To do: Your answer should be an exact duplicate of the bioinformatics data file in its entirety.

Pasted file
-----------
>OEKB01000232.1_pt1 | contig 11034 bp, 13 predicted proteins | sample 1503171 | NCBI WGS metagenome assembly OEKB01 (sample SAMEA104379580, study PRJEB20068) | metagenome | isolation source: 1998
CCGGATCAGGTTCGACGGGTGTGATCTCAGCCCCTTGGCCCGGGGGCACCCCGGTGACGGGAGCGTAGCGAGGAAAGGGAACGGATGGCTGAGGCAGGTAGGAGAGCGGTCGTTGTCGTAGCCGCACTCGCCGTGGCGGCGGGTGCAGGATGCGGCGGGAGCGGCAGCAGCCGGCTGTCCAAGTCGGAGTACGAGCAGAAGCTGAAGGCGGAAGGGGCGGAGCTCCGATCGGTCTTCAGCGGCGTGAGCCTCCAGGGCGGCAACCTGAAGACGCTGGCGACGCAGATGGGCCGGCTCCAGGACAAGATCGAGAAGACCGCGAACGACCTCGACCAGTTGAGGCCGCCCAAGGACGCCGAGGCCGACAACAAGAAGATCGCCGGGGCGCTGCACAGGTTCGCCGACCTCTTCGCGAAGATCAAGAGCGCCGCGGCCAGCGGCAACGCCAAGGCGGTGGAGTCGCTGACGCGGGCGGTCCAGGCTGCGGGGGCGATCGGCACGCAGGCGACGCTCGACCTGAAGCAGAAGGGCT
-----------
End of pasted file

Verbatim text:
>OEKB01000232.1_pt1 | contig 11034 bp, 13 predicted proteins | sample 1503171 | NCBI WGS metagenome assembly OEKB01 (sample SAMEA104379580, study PRJEB20068) | metagenome | isolation source: 1998
CCGGATCAGGTTCGACGGGTGTGATCTCAGCCCCTTGGCCCGGGGGCACCCCGGTGACGGGAGCGTAGCGAGGAAAGGGAACGGATGGCTGAGGCAGGTAGGAGAGCGGTCGTTGTCGTAGCCGCACTCGCCGTGGCGGCGGGTGCAGGATGCGGCGGGAGCGGCAGCAGCCGGCTGTCCAAGTCGGAGTACGAGCAGAAGCTGAAGGCGGAAGGGGCGGAGCTCCGATCGGTCTTCAGCGGCGTGAGCCTCCAGGGCGGCAACCTGAAGACGCTGGCGACGCAGATGGGCCGGCTCCAGGACAAGATCGAGAAGACCGCGAACGACCTCGACCAGTTGAGGCCGCCCAAGGACGCCGAGGCCGACAACAAGAAGATCGCCGGGGCGCTGCACAGGTTCGCCGACCTCTTCGCGAAGATCAAGAGCGCCGCGGCCAGCGGCAACGCCAAGGCGGTGGAGTCGCTGACGCGGGCGGTCCAGGCTGCGGGGGCGATCGGCACGCAGGCGACGCTCGACCTGAAGCAGAAGGGCT